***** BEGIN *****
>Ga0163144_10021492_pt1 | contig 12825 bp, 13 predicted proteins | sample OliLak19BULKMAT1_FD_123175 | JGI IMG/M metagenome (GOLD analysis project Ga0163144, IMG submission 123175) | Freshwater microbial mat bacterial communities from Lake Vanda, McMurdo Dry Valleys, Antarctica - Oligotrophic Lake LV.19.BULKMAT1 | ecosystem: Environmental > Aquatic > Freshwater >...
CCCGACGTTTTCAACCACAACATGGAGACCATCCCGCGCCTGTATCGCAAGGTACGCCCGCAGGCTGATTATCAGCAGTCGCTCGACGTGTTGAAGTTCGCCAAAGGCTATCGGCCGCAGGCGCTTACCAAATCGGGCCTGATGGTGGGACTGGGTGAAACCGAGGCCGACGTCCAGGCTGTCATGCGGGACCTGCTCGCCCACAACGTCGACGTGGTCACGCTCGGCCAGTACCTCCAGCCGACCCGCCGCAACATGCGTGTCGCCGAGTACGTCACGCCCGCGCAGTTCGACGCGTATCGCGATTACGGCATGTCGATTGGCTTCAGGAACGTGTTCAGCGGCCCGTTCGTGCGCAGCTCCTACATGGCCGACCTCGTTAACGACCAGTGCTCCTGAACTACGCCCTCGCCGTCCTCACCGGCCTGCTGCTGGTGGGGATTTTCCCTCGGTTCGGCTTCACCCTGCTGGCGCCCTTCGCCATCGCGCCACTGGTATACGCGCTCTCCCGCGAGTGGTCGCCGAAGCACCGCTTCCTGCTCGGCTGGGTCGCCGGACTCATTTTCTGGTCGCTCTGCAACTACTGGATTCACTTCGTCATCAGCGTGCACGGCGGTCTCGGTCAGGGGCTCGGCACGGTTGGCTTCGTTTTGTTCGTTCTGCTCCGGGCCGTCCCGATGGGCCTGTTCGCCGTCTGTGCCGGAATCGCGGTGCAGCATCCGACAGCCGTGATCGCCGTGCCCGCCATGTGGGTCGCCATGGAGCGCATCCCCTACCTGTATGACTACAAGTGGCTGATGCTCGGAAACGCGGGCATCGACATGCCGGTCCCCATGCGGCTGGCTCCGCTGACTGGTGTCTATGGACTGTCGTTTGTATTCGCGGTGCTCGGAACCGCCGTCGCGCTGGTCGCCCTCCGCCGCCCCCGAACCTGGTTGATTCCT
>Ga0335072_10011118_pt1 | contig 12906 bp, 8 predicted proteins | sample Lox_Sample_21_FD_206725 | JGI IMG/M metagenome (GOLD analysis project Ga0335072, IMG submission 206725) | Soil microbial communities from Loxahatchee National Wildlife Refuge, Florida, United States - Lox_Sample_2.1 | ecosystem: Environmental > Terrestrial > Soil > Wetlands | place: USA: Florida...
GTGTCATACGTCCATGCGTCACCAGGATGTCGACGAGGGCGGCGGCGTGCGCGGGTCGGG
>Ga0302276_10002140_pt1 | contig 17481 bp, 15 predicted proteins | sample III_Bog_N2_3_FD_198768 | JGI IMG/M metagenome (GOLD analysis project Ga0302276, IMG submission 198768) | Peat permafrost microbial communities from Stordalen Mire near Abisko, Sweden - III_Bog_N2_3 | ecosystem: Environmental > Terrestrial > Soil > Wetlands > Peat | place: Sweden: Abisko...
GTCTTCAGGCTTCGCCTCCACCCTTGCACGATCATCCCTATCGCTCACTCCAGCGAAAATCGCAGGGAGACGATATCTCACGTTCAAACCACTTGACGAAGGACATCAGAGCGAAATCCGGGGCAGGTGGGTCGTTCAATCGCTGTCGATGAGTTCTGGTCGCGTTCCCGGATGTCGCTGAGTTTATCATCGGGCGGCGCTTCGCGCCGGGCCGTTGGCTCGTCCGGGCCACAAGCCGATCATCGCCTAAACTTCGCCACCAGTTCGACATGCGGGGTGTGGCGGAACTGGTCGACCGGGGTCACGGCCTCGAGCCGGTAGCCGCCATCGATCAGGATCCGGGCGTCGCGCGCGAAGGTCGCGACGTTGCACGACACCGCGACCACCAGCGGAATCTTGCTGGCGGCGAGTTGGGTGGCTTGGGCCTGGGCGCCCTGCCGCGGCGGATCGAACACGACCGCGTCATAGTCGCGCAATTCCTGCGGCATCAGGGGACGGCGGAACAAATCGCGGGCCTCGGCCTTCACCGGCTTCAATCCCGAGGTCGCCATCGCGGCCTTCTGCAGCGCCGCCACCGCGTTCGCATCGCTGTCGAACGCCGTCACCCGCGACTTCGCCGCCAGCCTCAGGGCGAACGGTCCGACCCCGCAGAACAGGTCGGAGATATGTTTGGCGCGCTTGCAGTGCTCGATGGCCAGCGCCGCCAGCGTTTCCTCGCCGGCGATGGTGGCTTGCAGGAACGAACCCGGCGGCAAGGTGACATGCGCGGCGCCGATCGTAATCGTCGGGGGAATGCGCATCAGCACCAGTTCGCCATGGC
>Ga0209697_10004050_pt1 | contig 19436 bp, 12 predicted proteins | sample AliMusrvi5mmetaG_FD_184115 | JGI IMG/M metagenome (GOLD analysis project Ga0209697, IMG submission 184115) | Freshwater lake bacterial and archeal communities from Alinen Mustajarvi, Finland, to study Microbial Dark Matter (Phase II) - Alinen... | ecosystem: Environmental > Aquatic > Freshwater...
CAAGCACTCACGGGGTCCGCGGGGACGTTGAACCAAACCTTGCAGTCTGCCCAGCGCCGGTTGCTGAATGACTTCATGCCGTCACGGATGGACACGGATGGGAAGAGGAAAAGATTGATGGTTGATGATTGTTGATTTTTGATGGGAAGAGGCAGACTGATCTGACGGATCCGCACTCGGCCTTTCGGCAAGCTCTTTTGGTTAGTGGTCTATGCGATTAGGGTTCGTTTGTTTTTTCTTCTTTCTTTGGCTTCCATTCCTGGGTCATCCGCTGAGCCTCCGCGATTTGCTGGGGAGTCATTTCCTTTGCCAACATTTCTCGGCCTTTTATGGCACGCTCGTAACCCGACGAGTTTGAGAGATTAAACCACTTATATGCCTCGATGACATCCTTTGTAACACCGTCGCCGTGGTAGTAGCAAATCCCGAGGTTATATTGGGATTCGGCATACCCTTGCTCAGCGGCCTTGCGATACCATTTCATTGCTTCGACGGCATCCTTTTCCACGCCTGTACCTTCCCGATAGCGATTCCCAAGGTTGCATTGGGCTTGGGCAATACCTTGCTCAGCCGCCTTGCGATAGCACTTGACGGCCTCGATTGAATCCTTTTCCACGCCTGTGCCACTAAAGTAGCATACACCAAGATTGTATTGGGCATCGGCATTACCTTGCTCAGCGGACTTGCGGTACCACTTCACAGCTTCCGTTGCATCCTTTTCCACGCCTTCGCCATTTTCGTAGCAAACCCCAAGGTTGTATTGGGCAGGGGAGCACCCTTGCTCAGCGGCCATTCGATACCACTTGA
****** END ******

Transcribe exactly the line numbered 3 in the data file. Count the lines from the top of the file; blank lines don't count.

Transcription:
>Ga0335072_10011118_pt1 | contig 12906 bp, 8 predicted proteins | sample Lox_Sample_21_FD_206725 | JGI IMG/M metagenome (GOLD analysis project Ga0335072, IMG submission 206725) | Soil microbial communities from Loxahatchee National Wildlife Refuge, Florida, United States - Lox_Sample_2.1 | ecosystem: Environmental > Terrestrial > Soil > Wetlands | place: USA: Florida...